Outfielder Wilkin Ramirez, and most recently infielder Michael Hollimon, have both suffered shoulder injuries diving for batted balls, and both injuries have parallels that are all too common in the sports world. The dislocation (whether full or partial) of the shoulder can be a serious injury for any athlete, but it can be more problematic for baseball players, given the nature of throwing and swinging motions required. Examining the details of the shoulder, how the injury occurs, and what the follow-on steps are, is the best way to fully understand the impact of such an injury, and how to evaluate the long-range concerns that may follow.
Basics: In this case, in order to fully understand the nature of a shoulder dislocation, it makes the most sense to begin with a detailed explanation of how the shoulder is constructed. The following figure details the individual components that make up the joint:
Source: National Institute of Arthritis and Musculoskeletal and Skin Diseases
The most basic pieces of the shoulder are the two bones involved, the ‘ball' on the upper portion of the arm bone (humerus) and the socket of the shoulder blade (scapula). The socket contains a small rim of cartilage to provide additional depth, allowing for the ball to remain in the socket with greater ease. Surrounding the joint on all sides is a group of ligaments referred to as the joint capsule, which is in turn encompassed by a group of four tendons known as the rotator cuff. This grouping of ligaments and tendons provide strength to the shoulder from the top, front, and back; leaving the lower front portion of the shoulder most vulnerable to injury. Lastly, this entire compilation of bones, tendons, and ligaments is covered by the deltoid muscle extending over the outer part of the shoulder.
There are three varying injuries that can occur within the shoulder, and the terms are often used interchangeably, though they describe distinctly different things. A dislocation refers to an injury where the shoulder is often forced upward and backward, resulting in all joint surfaces losing what would normally be considered their typical contact (or a removal of the ball of the humerus from the socket). A subluxation is the most similar to a dislocation. In fact, a full subluxation is synonymous with a dislocation. Partial dislocations and partial subluxations can be used relatively interchangeably, implying that some joint surfaces may still be in normal contact with each other. The final term that is often bandied about in these cases is that of a shoulder separation. While a shoulder dislocation involves unnatural movement of the socket and upper end of the humerus, a shoulder separation involves the tearing of the acromioclavicular and/or coracoclavicular ligaments, resulting in the separation of the collarbone (clavicle) and the end of the shoulder blade (acromion).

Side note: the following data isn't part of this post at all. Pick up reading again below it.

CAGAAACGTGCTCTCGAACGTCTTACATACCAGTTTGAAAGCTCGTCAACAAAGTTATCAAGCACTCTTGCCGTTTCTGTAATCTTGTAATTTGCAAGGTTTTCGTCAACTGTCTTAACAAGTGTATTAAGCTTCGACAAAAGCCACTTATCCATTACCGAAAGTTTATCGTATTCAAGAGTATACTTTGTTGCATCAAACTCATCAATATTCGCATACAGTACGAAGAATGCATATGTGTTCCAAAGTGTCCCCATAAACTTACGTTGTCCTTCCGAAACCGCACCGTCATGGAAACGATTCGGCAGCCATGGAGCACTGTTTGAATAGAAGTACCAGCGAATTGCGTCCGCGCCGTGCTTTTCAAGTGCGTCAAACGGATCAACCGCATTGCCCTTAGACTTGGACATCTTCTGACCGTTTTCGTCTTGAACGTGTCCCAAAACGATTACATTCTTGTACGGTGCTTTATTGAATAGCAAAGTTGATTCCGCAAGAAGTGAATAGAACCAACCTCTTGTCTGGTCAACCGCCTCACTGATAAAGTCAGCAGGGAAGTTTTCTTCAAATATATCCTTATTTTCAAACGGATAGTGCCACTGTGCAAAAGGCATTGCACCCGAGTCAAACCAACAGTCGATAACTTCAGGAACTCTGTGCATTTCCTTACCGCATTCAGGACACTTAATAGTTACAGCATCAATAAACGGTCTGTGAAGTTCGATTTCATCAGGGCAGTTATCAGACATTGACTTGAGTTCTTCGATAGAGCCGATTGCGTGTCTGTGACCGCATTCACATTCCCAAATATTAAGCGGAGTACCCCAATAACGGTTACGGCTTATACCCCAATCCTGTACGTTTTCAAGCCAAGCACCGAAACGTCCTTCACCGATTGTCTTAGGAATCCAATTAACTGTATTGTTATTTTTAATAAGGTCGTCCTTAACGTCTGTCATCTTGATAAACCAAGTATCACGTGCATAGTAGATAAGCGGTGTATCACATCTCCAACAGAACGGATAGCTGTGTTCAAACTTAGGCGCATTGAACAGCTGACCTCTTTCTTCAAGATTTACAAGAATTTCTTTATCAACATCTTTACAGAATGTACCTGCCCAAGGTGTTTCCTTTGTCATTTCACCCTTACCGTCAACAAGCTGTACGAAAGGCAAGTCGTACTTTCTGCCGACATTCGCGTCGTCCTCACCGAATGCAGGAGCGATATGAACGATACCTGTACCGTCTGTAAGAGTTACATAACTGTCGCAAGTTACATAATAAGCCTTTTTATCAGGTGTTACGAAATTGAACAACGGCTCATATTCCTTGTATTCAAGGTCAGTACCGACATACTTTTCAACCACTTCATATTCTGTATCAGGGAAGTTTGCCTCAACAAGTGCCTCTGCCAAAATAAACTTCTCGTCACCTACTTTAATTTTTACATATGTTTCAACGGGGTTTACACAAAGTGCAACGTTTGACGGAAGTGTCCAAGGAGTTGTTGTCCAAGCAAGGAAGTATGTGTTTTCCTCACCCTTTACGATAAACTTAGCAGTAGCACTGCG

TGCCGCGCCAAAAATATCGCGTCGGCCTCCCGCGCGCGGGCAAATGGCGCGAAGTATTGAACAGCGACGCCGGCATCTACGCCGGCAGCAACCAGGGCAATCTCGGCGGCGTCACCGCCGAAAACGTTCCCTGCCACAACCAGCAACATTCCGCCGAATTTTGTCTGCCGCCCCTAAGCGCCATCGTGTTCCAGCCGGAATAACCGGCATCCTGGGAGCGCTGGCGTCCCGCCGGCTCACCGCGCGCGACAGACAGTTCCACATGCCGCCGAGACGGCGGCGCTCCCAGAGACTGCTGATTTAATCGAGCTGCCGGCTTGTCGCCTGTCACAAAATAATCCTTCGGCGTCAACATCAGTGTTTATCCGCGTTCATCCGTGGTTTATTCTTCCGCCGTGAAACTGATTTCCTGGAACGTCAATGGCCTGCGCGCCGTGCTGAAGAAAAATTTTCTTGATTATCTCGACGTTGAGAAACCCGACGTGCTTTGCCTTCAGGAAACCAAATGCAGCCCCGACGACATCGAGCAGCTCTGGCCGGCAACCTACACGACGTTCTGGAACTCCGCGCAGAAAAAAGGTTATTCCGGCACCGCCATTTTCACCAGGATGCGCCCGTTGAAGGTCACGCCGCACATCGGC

Treatment: After the injury has been confirmed by x-ray, a shoulder reduction must occur. This process involves restoring the original structure of the joint, or ‘popping it back in,' and can be extremely painful. The arm is then placed in a sling to immobilize the joint for several weeks, and re-evaluations are done after a few days to inspect for additional trauma within the shoulder (i.e., rotator cuff tears, muscle or tendon tears, and/or labral tears).